In my previous two posts on Ken Ham’s book, Already Compromised, I outlined how Ham (and co-author Greg Hall) “set the stage” for their book by arguing that his survey uncovered some very disturbing things in many Christian colleges today. Ham shared that even though there was near unanimous affirmation among Christian colleges regarding the major beliefs of the New Testament, that wasn’t the case with beliefs regarding the Old Testament—and when Ham said, “Old Testament,” he really meant “Genesis 1-11.” And thus, the entire basis for Ham’s claim that there are Christian colleges out there that are “already compromised” is that those colleges do not hold to Ken Ham’s interpretation of Genesis 1-11.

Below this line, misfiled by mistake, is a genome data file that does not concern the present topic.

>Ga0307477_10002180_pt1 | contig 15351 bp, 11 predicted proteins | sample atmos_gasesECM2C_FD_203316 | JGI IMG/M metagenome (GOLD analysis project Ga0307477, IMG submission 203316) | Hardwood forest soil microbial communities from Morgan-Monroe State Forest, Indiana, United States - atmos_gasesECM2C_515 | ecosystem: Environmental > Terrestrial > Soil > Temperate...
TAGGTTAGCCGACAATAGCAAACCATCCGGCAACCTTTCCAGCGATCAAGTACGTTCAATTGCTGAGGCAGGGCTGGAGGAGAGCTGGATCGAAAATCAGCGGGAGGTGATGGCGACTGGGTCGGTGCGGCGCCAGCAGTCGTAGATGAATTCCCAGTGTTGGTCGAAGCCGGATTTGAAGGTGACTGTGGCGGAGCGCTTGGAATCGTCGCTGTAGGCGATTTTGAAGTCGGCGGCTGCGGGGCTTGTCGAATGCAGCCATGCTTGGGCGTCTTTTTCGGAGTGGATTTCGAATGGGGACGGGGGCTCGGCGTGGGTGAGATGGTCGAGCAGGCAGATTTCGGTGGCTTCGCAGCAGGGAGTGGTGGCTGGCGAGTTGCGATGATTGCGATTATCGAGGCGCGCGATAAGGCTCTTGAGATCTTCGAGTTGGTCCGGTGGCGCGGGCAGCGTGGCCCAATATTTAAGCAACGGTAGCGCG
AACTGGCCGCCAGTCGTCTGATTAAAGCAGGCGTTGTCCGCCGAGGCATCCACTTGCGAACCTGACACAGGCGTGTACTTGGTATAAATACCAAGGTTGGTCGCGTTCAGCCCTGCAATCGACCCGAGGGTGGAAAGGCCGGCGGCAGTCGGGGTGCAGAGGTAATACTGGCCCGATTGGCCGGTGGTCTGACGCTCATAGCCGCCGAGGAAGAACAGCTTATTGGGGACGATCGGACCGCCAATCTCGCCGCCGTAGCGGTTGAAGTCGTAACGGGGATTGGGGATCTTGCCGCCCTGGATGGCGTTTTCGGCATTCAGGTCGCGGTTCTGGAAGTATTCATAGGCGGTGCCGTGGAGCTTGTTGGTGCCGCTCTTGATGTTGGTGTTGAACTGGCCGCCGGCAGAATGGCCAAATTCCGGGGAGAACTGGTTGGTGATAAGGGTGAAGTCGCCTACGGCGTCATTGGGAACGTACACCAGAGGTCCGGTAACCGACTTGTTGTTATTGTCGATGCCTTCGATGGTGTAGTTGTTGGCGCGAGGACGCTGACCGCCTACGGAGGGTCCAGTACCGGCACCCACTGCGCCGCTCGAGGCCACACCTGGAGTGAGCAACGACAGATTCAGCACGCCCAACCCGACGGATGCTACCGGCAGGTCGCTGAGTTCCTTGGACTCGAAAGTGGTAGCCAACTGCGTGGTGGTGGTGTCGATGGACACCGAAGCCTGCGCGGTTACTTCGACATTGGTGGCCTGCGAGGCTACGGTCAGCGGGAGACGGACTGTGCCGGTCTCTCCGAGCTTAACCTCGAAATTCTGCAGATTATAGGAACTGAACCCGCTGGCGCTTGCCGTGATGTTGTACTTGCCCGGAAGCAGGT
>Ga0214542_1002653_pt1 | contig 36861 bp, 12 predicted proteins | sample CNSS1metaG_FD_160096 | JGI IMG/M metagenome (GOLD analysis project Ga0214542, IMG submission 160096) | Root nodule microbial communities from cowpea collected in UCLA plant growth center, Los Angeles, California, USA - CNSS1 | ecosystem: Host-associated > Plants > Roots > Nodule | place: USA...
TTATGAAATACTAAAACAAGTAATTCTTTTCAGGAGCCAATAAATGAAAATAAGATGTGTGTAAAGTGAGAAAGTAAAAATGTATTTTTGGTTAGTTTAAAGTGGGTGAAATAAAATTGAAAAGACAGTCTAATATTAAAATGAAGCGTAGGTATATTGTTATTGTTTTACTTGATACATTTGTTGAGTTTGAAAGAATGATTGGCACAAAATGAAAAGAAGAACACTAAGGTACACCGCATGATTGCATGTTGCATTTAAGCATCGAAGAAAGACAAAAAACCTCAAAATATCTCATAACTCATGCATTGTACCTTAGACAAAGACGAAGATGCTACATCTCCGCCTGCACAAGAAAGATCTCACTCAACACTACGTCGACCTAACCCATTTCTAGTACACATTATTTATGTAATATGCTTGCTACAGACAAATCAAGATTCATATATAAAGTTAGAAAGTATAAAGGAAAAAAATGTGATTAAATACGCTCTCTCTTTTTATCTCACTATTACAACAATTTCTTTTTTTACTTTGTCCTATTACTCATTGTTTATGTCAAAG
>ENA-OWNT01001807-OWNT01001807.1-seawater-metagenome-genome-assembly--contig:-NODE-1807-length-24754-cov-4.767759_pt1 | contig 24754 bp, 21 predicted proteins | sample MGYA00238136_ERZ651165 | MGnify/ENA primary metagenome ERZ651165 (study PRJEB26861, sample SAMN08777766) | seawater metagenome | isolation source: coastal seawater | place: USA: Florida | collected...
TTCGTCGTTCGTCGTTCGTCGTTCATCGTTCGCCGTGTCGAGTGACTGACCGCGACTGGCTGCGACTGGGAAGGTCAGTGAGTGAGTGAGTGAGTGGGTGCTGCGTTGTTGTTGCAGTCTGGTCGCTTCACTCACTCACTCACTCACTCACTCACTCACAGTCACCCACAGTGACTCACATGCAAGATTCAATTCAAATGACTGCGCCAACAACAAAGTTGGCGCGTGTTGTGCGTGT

And then, in the next post, I discussed how Ham and Hall went about trying to convince their readers that not only is the creation/evolution debate “ground zero” in the culture war that is going on in this country, but that many so-called Christian professors at various Christian colleges are actually “working for the other side” by trying to systematically destroy the faith of students. But even though Ham assures his readers that he is not questioning the salvation of these professors, he does go out of his way to call them “wolves in sheep’s clothing,” and a “lurking and growing enemy within our camp.” And, once again, the entire basis for Ham to accuse Christian professors in the religion departments of Christian colleges of being “wolves in sheep’s clothing,” and “lurking enemies” who are “strategically” and “intentionally” trying to “systematically destroy” the faith of students…is the fact that they don’t all agree with his interpretation of Genesis 1-11.
So, given that dark and sinister picture of Christian colleges, Ham and Hall ask, “What can good Christians do?” and then proceed to answer that question in the second half of their book—and that is what this post will discuss.
Pearl Harbor, Egypt, and the Serpent Who Undermines Biblical Authority